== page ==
governments, Herman argues that repressive policies have resulted in
more misery for more people than any other form of state-sponsored
terror. In a separate publication, Michael Stohl (1988, pp. 20–28)
sounds a sympathetic note, claiming terrorism is most frequently used
by governments to maintain power. Walter Laqueur (1987, p. 6) says
such conclusions are correct, and one would be foolish to deny that
state repression has caused less suffering than modern terrorism. Yet,
Laqueur argues, governmental repression is a long-term political
problem, separate from modern terrorism. To include it in the
discussion confuses the issue and does little to enhance our
understanding of terrorism.
In an effort to solve
the definitional dilemma, Alex Schmid (1983, pp. 70–111) tries to
synthesize various positions. He concludes there is no true or correct
definition because terrorism is an abstract concept with no real
presence. A single definition cannot possibly account for all the
potential uses of the term. Still, Schmid says, a number of elements
are common to leading definitions, and most definitions have two
characteristics: someone is terrorized, and the meaning of the term is
derived from terrorists’ targets and victims.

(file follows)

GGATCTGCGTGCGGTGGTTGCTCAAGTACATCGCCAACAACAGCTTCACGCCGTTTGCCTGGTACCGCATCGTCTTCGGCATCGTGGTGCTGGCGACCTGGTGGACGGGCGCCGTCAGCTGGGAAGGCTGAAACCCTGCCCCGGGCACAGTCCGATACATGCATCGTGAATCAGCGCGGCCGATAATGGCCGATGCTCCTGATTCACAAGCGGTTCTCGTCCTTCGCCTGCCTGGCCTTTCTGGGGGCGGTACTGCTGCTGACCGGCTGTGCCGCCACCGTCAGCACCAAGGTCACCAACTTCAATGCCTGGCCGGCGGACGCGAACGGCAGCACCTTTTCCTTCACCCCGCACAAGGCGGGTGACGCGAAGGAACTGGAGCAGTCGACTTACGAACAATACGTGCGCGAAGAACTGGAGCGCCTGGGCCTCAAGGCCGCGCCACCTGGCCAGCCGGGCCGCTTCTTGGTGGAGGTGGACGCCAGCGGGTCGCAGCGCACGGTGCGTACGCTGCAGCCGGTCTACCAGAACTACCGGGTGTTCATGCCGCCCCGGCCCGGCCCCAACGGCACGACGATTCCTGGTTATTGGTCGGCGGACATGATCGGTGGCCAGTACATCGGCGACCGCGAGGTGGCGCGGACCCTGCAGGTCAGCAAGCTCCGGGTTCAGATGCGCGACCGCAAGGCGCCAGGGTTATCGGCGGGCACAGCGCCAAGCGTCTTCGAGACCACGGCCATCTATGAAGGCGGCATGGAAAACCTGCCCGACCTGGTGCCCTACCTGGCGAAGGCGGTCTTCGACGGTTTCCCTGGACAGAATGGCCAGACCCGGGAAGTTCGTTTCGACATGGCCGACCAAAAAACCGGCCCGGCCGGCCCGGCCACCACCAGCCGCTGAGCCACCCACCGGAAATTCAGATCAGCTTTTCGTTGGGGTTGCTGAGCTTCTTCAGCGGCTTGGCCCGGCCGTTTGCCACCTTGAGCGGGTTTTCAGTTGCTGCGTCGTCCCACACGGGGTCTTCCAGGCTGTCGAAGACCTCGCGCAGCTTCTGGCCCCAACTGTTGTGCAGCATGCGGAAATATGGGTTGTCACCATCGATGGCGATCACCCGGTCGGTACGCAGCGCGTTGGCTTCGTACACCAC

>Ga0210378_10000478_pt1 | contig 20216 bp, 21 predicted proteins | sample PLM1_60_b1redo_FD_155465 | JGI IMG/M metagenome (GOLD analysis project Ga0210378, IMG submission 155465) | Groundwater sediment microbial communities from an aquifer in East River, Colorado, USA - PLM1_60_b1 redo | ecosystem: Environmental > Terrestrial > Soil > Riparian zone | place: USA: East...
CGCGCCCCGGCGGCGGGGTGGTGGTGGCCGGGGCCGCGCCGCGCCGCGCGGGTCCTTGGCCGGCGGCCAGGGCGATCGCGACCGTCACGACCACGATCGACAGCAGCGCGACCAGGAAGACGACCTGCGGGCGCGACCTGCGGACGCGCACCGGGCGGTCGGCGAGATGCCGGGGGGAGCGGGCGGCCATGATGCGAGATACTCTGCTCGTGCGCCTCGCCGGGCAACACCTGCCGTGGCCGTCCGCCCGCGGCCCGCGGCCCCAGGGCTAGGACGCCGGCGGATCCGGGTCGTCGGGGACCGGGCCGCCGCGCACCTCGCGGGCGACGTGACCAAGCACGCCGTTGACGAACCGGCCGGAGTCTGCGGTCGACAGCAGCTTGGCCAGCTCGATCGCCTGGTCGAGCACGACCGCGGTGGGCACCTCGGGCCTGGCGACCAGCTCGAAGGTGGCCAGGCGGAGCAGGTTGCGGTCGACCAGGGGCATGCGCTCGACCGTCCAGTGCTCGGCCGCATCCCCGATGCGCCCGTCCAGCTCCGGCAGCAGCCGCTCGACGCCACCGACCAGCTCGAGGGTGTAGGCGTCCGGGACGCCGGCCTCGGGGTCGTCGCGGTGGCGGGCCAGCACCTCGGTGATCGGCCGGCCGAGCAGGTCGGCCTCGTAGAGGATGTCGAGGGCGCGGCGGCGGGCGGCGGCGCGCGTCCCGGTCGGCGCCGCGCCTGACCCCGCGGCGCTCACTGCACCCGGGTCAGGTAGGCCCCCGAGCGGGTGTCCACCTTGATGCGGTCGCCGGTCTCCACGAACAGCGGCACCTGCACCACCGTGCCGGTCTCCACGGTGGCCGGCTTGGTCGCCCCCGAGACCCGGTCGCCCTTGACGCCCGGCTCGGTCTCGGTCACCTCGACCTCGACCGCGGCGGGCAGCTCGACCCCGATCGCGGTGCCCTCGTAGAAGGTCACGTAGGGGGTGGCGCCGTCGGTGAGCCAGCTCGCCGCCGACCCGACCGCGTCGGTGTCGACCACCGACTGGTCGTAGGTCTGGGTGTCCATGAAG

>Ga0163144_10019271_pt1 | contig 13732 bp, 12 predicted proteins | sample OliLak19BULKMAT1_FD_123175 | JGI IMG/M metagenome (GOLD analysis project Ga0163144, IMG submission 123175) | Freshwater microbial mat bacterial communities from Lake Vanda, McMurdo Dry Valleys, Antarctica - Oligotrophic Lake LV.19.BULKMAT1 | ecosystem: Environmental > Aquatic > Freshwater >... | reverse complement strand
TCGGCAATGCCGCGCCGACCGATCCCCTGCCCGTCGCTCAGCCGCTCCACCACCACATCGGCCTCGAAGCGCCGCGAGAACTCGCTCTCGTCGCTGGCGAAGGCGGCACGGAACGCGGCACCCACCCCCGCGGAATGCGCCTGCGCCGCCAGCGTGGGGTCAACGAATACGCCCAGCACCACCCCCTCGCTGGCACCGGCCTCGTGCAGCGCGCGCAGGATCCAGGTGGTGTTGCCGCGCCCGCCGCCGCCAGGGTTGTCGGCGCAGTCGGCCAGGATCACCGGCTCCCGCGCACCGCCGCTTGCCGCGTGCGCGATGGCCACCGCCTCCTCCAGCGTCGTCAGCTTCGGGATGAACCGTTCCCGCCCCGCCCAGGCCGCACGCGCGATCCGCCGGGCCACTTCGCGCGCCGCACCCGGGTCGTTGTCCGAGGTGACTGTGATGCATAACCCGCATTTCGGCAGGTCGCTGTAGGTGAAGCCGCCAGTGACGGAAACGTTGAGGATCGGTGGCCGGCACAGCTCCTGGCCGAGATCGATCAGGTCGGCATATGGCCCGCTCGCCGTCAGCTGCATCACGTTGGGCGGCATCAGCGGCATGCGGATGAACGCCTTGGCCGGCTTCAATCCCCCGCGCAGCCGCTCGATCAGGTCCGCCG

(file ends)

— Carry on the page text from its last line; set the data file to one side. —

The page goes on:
Schmid also offers a
conglomerated definition of terrorism. His empirical analysis finds 22
elements common to most definitions, and he develops a definition
containing 13 of those elements. Schmid sees terrorism as a method of
combat in which the victims serve as symbolic targets. Violent actors
are able to produce a chronic state of fear by using violence outside
the realm of normative behavior. This produces an audience beyond the
immediate victim and results in a change of public attitudes and
Some scholars believe
Schmid has solved the definitional dilemma by combining definitions.
Others think he has refined the undefinable. While analysts wrestle
with the problem, most end up doing one of three things. Some follow
the lead of Crenshaw and Thomas Thorton (1964, p. 73) and look for
illegitimate violence instead of political revolution. Others follow
the lead of Schmid, either synthesizing definitions or using those of
others. Finally, some people ignore the problem altogether. They talk
about terrorism and assume everybody knows what they mean.
See Box 1.1 for a
summary of the common definitions of terrorism and Box 1.2 for a list
of some official definitions that are used.